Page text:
Another good example is the tree which is a classic example of how ROOT requires you to pay extraordinary overhead (in coding effort) to get marginal or even no benefit. In the ROOT way of doing things, you need to get your data writing part to line up with your data reading part "by hand". You have to line up your addresses by hand! This is not object-oriented code no matter how much it is wrapped up as one. You don't need trees, just make up your own custom data classes and use iostream to read and write them. Compare this:
  typedef struct {int a, int b, float x, float y} mydata;
to what you would have to do to get this rolling in ROOT. First you would have to decide to (a) "pretend" that my integer data is a double so that I can use an ntuple--a very common choice--or (b) resign myself to using a TTree, so cancel any appointments for the next 2 days.
  //say a prayer that I didn't already use the name "mytree" since ROOT requires me to keep track of scope manually:
  TTree * tree = new TTree("mytree", "people generally write nonesense or the same thing here all the time");
  //now lets add all our data values:
  //first define our local variables here:
  int a, b;
  float x, y;
  //now add them by hand, don't make a mistake!!!
  t.Branch("a", &a, "a/I");
  t.Branch("b", &b, "b/I");
  t.Branch("x", &x, "x/I");
  t.Branch("y", &y, "x/F")
  // oops! I made a mistake!  Can you spot it?  ROOT won't.  Instead, you will be staring at a corrupt data distribution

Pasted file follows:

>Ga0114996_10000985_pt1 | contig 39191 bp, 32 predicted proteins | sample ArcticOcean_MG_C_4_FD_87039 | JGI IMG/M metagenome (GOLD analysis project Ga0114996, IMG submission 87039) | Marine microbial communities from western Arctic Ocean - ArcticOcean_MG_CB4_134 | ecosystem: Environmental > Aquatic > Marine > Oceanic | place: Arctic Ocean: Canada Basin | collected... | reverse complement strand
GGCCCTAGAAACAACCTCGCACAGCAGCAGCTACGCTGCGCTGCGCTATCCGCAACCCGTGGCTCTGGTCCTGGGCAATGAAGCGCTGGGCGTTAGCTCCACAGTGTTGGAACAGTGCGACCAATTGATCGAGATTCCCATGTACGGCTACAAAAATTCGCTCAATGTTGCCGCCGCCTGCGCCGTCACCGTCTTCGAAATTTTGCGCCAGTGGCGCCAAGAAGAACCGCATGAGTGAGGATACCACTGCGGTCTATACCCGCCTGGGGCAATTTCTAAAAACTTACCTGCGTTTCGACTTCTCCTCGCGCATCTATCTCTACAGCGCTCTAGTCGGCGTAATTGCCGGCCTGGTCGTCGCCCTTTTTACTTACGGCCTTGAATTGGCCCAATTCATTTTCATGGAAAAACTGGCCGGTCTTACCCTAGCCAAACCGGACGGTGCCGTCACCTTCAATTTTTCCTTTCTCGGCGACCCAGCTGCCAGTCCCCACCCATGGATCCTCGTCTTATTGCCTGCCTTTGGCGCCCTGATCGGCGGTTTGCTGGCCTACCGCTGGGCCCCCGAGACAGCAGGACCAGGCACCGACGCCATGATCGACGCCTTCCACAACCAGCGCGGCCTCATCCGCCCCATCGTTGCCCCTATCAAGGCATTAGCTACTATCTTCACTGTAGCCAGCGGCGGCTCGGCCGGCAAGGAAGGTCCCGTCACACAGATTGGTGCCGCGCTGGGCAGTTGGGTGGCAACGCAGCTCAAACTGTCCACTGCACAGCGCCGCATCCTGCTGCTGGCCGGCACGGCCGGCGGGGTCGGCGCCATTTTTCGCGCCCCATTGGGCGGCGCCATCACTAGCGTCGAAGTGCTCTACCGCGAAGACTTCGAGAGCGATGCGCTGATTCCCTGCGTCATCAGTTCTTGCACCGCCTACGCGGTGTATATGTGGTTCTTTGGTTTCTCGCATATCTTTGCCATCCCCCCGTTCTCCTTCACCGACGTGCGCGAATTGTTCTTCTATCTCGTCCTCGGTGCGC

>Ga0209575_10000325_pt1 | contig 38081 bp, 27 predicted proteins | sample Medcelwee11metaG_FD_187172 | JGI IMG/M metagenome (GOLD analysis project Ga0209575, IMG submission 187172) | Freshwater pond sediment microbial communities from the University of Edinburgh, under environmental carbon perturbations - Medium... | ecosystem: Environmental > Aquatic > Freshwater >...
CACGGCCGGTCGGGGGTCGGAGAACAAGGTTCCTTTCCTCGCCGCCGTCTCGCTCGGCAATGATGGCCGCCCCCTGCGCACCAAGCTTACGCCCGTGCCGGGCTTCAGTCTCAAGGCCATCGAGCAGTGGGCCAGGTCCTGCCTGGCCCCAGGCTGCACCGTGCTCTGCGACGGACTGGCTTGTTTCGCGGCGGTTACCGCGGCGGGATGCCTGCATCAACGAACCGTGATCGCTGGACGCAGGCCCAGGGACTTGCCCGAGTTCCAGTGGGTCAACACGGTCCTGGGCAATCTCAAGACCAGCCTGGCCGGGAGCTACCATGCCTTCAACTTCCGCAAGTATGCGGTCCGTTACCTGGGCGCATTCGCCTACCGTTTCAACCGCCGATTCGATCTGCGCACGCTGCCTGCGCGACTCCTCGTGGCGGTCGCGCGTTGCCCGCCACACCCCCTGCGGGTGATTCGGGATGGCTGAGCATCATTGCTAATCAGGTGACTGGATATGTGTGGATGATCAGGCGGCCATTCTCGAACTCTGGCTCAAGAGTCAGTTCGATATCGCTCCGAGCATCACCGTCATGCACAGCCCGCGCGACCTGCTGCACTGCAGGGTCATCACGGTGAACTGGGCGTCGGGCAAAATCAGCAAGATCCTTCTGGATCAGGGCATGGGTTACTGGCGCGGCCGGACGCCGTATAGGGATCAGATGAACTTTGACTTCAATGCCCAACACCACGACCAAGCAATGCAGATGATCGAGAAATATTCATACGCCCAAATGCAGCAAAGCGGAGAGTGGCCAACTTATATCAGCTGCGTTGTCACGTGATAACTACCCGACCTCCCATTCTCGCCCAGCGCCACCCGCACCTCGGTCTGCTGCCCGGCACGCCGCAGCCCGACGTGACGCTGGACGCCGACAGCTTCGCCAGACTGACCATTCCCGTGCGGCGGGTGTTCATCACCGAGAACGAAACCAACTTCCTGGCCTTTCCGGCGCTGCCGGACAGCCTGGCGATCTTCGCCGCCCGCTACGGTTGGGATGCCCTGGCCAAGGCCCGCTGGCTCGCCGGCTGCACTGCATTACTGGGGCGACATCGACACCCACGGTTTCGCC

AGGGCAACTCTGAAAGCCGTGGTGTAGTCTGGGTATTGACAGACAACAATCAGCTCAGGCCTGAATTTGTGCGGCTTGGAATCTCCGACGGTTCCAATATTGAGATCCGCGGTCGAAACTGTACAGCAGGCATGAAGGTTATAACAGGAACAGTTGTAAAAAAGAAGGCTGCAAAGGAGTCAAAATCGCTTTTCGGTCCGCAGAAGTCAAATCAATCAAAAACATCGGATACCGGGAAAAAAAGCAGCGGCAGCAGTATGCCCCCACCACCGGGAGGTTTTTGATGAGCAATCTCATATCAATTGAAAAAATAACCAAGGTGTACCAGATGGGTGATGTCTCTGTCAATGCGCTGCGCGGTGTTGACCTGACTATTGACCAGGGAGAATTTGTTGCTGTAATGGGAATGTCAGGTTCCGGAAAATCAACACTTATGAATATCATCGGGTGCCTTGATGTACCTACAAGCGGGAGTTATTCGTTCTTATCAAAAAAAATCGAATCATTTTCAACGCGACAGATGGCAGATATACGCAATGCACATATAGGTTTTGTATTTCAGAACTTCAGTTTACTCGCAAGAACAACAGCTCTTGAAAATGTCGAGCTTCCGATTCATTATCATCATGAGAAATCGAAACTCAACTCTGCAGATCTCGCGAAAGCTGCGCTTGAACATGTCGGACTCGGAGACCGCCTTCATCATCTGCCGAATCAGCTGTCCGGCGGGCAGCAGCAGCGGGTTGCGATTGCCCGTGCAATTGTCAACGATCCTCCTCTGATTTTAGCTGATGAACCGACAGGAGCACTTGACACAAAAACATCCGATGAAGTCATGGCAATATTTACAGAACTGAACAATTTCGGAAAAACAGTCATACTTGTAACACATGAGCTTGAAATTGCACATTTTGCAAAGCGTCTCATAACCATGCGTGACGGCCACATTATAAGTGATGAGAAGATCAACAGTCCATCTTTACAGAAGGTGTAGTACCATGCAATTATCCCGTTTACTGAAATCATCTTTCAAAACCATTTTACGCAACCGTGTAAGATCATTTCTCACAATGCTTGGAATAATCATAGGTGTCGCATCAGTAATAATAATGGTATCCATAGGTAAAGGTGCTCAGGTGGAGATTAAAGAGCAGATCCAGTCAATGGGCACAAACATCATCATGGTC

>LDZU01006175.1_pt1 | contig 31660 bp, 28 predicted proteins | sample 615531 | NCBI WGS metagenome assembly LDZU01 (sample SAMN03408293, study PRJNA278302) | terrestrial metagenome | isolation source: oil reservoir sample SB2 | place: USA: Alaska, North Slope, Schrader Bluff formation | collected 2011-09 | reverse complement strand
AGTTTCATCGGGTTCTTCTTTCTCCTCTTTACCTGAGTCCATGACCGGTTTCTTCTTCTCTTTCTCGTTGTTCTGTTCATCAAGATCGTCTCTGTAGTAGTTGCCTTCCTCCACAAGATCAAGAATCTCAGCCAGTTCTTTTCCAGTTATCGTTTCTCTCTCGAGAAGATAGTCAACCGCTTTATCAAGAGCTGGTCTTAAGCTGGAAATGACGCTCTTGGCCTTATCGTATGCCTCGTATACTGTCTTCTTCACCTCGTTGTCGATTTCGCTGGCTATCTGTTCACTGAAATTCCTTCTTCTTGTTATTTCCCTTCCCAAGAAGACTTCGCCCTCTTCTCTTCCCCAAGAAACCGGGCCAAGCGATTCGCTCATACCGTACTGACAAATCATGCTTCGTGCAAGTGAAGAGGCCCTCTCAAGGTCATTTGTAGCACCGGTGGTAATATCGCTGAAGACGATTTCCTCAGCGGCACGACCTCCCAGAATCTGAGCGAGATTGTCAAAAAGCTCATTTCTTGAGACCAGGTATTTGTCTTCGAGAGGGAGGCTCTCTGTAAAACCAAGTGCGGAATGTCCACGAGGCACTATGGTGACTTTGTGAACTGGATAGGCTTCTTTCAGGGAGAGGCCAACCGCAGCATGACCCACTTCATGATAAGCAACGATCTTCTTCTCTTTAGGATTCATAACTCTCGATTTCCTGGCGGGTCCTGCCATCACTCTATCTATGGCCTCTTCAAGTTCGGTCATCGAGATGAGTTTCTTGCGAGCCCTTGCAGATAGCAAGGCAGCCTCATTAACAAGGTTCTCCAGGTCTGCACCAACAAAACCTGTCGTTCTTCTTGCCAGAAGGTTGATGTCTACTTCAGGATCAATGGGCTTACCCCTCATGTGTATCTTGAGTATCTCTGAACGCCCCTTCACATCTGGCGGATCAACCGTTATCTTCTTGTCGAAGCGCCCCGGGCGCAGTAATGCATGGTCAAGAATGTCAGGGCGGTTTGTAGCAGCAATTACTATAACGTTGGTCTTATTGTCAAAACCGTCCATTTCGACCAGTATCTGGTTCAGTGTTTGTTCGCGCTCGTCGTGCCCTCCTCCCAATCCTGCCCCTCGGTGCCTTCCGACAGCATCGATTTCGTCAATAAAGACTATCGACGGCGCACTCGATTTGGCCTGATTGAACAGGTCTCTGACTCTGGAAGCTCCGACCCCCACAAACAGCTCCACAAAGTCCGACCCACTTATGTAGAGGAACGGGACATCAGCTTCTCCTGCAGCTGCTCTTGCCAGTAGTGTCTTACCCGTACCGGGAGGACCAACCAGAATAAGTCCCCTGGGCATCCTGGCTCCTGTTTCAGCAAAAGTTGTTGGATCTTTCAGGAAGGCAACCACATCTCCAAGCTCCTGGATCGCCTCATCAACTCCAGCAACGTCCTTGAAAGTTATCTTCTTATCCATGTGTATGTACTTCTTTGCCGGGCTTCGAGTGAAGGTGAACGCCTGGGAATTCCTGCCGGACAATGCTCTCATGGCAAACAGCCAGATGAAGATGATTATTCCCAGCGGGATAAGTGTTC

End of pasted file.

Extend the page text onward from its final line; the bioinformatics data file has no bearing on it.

// at some later date.  Let's hope you thoroughly tested *every* variable before you launched a long job!!!
I can just dump my structure to file using iostream or even gzstream (zipped version). Then, by putting my data structure in a header file, any of my "reading" code will be notified of changes to my structure, and I will get compile-time notification if I delete a variable that is used in some other part of my code. There is no "accidental complexity" here, I need to change that code if I want to remove the variable. Modern languages almost completely elliminate such accidental complexity, at least until the ROOT team decided to add it back by hand...
--Savehep 16:20, 17 July 2006 (UTC)
Sergio, you say that you don't like Java. Well, you don't have to. You can use any scripting language that is implemented in Java as well. Pnuts, Python (as Jython) and Ruby (as JRuby) are all in a state where they can feasibly be used with Java-based software.--JanStrube 21:07, 18 July 2006 (UTC)